After being discovered in a Melbourne supermarket, a remarkable ‘one-in-a-billion egg’ with a flawless spherical shape has the potential to fetch a substantial sum, possibly reaching thousands of dollars.
There exist numerous items whose significant monetary value can be easily comprehended. For instance, the intricate mechanics of a car can appear almost magical, a splendid piece of art requires immense skill to create, or an item may simply be exceptionally rare.
Nevertheless, certain objects provoke a sense of curiosity regarding the rationale behind their lofty price tags. One such curiosity is an egg that, through a fortuitous twist of fate, has defied convention by assuming a perfect spherical form, deviating from its customary oblong shape.
It’s undeniably intriguing, the kind of thing that would elicit a reaction like, “Huh, that’s cool.” However, spending hundreds or even thousands to acquire one appears to be a case of having more money than practicality.
What practical uses would it serve? Wouldn’t it become obsolete quickly?
Nevertheless, it appears that there exists a peculiar demand for eggs with unconventional shapes. Truly, one learns something new every day!
Newsreader Jacqueline Felgate recounted her discovery of a non-oval egg, stating, “I thought I would share this eggcellent find – in our egg carton we found a round egg, and after a quick Google realised it was one in a billion.”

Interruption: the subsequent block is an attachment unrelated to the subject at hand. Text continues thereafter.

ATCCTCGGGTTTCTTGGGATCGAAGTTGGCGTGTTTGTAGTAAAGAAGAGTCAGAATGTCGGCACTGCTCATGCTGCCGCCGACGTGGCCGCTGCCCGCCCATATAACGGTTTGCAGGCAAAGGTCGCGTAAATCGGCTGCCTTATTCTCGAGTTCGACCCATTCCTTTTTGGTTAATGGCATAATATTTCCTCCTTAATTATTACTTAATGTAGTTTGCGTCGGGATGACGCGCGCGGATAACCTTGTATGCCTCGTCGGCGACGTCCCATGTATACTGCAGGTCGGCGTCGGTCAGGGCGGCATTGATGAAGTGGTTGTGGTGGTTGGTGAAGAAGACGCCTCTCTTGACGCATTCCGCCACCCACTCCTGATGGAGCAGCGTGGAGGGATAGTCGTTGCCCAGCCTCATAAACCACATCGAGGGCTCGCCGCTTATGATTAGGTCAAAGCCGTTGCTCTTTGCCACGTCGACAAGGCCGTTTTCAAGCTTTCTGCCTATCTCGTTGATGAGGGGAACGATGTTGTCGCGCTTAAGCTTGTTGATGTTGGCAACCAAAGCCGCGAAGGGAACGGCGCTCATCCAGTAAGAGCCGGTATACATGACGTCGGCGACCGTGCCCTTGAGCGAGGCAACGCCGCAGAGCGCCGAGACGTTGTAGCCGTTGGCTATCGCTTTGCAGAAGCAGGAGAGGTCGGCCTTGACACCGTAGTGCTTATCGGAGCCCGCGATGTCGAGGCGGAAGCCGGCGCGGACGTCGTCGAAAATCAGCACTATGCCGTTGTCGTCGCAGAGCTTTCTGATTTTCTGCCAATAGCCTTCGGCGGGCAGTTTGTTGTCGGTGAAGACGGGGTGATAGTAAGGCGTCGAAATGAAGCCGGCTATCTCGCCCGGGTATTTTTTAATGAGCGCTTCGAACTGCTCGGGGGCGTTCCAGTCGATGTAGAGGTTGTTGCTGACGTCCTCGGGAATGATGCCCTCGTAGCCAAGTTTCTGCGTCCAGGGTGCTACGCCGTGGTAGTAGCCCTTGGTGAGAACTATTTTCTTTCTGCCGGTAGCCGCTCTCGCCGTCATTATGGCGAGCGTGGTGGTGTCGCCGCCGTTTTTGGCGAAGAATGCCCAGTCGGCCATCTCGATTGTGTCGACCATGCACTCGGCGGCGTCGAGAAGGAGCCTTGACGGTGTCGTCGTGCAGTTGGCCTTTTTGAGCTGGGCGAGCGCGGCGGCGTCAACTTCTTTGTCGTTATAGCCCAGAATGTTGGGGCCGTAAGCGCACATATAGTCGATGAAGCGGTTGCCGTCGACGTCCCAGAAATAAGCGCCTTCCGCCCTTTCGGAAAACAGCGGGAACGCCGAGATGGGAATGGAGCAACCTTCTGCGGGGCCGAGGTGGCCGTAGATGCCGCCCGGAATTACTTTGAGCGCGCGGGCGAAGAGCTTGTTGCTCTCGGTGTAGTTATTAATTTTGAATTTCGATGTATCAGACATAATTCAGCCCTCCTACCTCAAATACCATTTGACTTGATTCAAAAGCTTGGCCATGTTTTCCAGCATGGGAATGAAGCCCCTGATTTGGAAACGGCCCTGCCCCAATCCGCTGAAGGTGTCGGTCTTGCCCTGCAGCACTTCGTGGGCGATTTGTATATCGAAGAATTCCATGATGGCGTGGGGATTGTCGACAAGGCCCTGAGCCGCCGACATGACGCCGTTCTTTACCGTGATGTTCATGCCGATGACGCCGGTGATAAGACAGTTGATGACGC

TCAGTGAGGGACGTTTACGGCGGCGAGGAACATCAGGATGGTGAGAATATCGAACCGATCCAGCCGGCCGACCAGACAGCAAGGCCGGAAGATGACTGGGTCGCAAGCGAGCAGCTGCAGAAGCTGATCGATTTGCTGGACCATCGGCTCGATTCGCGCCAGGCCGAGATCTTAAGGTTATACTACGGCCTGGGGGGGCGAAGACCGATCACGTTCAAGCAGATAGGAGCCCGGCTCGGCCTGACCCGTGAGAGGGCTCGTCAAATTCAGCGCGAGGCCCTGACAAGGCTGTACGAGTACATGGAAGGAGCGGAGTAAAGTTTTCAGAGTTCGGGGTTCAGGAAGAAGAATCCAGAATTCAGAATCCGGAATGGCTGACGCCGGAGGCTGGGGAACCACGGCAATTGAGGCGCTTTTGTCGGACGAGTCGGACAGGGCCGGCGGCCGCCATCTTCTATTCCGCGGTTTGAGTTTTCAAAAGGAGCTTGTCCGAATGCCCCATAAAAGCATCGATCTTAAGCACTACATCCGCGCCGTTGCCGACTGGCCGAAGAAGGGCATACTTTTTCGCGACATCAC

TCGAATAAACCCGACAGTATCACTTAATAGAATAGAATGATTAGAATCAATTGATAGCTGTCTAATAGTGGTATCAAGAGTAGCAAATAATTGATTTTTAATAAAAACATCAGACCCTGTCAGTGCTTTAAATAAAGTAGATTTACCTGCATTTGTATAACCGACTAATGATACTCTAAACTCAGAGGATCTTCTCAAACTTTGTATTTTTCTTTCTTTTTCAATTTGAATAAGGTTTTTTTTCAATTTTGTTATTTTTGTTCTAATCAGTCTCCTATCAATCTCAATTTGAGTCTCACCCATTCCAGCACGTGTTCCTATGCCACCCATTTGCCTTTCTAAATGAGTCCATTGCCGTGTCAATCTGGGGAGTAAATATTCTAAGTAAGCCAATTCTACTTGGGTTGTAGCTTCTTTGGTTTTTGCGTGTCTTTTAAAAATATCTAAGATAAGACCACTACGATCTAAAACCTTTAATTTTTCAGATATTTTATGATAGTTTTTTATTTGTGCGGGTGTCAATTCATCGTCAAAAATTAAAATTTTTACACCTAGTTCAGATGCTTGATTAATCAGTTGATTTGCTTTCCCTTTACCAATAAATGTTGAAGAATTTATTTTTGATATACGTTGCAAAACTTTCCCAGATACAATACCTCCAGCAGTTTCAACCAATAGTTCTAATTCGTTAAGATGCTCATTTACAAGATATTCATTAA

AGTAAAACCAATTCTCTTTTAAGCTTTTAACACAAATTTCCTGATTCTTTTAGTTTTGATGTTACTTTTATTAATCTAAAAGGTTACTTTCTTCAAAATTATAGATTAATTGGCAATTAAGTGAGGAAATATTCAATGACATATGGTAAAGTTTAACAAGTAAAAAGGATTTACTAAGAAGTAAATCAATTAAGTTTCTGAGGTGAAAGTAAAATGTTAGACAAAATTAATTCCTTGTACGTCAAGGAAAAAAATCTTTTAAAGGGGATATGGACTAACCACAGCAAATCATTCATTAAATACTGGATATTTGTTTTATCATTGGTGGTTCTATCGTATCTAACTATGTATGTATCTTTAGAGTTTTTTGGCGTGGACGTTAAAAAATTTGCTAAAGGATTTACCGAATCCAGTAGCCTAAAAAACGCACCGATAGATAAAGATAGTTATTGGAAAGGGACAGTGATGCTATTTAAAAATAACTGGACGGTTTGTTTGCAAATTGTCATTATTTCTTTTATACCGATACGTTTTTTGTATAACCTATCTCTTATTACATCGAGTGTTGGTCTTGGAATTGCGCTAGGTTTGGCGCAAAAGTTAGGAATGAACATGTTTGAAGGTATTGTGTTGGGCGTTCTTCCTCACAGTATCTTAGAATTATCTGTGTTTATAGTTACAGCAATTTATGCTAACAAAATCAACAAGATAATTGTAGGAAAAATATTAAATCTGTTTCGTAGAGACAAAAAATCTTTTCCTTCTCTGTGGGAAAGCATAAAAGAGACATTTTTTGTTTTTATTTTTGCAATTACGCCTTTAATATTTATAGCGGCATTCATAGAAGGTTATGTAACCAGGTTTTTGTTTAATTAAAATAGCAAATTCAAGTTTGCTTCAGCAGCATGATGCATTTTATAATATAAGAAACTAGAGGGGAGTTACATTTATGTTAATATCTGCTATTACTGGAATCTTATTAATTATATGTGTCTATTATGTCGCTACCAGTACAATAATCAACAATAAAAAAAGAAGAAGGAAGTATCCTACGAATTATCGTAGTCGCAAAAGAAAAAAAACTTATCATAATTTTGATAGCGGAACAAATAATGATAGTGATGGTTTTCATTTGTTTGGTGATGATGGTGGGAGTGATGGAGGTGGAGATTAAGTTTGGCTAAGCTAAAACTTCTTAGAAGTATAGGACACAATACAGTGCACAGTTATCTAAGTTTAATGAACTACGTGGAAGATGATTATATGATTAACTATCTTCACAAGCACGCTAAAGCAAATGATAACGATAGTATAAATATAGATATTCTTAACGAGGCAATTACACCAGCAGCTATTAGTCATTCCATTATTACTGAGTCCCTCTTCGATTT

Furthermore, it seems that this unique find could possess a substantial monetary value as well.
“Literally one in a billion eggs are round and the last one that was found sold for over $1,400!”
While many may wonder about the practical uses for such an egg, it is actually possible to preserve eggs, or more specifically, their shells. This preservation technique is commonly employed by museums to safeguard wild bird eggs.
For larger eggs, a small hole is made at each end, allowing the contents to be scrambled and blown out. However, this step isn’t necessary for smaller eggs, as they can naturally dry out in a sufficiently dry environment.
Among the most expensive eggs in the world are those from the extinct Elephant Bird. These remarkable eggs, which can be around 800 years old, are enormous, measuring 200 times the size of a chicken egg. That’s one colossal omelette!
The Elephant Bird, believed to have stood at 10 feet tall and weighed over 440 kilograms, was native to Madagascar but sadly became extinct approximately 400 years ago due to hunting.
In 2013, a fully intact Elephant Bird egg was sold at Christie’s auction house for an astonishing £66,675.
On another note, dinosaur eggs typically fetch prices of up to approximately £1,600 for exceptionally well-preserved specimens.